In a surprise move, Chris Grayling, the justice secretary, has announced an accelerated timetable for the Ministry of Justice’s plans to introduce price-competitive tendering for criminal defence services.

Having decimated civil legal aid and savaged the practice of personal injury lawyers, the ministry has now seemingly set its sights on criminal legal aid lawyers.

In a written ministerial statement heralding deeper cuts to criminal legal aid, Grayling said there will be an eight-week consultation on the government’s plans for change, with the proposal for price-competitive tendering as the main event.

The MoJ has not said how much it hopes to save through the controversial new contracting arrangements that will see firms bid against each other for large block contracts of cases.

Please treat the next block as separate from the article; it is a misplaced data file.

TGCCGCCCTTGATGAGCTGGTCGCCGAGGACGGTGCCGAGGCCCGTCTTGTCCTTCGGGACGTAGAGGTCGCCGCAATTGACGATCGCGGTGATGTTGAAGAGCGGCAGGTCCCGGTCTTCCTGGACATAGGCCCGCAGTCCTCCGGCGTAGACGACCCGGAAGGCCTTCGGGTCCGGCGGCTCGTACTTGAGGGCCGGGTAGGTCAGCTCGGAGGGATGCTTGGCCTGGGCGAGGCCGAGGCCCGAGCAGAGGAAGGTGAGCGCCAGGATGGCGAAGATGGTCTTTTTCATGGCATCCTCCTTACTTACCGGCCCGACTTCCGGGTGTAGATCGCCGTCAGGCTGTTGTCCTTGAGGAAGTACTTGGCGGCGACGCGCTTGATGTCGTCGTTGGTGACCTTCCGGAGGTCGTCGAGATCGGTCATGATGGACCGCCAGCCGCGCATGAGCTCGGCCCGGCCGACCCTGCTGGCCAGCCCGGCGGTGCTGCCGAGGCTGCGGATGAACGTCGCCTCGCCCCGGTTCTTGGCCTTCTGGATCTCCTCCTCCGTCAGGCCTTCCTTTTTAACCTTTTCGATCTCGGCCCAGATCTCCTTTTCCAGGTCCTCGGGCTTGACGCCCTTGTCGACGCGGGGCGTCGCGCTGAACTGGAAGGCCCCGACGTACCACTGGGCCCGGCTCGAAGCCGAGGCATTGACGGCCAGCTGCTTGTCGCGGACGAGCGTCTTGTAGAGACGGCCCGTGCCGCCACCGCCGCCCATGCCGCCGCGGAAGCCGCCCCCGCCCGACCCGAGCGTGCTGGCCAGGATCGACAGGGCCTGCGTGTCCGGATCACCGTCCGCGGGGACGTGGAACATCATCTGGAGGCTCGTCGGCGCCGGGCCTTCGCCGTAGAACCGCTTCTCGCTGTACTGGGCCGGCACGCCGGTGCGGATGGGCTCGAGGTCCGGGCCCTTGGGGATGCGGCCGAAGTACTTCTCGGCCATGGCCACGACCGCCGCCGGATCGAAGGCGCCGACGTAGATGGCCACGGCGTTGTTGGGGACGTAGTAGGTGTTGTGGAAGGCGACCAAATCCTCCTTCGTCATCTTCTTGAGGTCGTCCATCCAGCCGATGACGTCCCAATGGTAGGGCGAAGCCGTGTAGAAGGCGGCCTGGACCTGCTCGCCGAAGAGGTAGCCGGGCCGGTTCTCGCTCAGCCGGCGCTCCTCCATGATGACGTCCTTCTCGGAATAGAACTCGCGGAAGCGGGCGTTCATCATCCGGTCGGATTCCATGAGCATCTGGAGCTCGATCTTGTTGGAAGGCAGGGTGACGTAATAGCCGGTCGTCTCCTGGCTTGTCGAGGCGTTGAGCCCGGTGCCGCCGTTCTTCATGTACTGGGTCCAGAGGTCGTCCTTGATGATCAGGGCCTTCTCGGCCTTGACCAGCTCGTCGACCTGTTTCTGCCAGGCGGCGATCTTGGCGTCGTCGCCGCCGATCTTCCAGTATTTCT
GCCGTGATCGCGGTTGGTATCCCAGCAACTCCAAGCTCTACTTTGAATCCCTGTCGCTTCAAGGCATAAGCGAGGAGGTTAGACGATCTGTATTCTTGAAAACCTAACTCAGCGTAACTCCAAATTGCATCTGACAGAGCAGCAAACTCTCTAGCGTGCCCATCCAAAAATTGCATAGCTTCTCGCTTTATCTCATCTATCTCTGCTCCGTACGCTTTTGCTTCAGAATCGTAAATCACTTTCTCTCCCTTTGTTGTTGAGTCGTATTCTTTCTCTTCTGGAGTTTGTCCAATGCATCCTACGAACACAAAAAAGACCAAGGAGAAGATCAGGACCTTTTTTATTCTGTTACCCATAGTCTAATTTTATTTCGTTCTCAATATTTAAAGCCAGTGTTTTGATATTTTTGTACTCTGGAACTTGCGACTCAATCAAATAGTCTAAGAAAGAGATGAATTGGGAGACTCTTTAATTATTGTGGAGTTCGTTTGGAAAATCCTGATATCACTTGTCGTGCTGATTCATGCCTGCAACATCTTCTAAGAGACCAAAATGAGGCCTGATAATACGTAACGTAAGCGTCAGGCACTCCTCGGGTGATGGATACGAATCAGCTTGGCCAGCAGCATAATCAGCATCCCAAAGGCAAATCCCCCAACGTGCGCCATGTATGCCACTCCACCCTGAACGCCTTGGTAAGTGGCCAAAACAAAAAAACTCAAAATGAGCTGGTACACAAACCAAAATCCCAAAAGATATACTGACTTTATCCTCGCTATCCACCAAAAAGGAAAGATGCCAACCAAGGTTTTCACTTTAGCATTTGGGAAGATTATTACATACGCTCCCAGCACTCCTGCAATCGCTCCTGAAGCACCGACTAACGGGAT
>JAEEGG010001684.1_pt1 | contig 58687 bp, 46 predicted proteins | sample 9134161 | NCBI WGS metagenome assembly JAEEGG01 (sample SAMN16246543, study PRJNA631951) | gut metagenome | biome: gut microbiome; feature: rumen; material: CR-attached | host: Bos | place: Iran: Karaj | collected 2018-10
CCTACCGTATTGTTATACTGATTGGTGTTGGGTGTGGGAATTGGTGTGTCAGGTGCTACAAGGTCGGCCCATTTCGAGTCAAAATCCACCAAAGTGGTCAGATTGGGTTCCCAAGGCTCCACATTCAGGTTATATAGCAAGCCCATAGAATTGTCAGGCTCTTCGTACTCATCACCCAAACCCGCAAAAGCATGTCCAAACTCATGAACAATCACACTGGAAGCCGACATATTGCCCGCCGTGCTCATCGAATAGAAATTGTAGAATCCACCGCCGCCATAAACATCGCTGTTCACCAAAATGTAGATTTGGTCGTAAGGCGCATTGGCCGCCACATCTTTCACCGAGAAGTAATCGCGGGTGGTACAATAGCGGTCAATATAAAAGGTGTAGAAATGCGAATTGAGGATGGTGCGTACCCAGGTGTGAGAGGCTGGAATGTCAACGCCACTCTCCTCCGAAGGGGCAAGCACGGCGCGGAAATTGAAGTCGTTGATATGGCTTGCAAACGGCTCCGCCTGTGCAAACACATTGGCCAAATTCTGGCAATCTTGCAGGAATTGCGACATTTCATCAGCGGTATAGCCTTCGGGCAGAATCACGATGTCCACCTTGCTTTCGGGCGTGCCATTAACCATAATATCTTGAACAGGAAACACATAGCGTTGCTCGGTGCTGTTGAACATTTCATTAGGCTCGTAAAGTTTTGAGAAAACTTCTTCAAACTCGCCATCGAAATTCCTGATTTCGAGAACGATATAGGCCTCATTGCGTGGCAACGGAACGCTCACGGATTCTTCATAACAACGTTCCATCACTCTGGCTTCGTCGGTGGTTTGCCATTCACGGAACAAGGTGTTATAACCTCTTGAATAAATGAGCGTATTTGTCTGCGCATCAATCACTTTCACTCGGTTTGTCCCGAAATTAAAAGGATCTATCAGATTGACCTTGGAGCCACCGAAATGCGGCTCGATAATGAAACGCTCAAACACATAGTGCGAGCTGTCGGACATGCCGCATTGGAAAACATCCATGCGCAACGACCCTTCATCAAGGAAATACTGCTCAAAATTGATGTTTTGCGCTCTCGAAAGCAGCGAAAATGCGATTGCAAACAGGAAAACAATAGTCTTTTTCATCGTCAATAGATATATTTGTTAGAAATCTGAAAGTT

On such radical plans, which could have huge and potentially devastating ramifications for many criminal firms and for the criminal bar, eight weeks consultation may appear a tad on the short side.

But the tight timetable for consultation and implementation – with the tender round starting this autumn and the first contracts beginning next autumn – it seems as though Grayling has already determined the outcome, so will give little heed to consultation responses in any event.

And it could be said that he already knows the position of criminal defence lawyers who, when Labour sought to implement a similar plan in 2009, threatened not turn up to court, forcing the government to back down.

Here is an issue, on which many criminal firms and the criminal bar are in agreement, though perhaps not for exactly the same reasons.

Could this be the tipping point that could prompt solicitors and barristers to strike?

Catherine Baksi is a reporter on the Gazette

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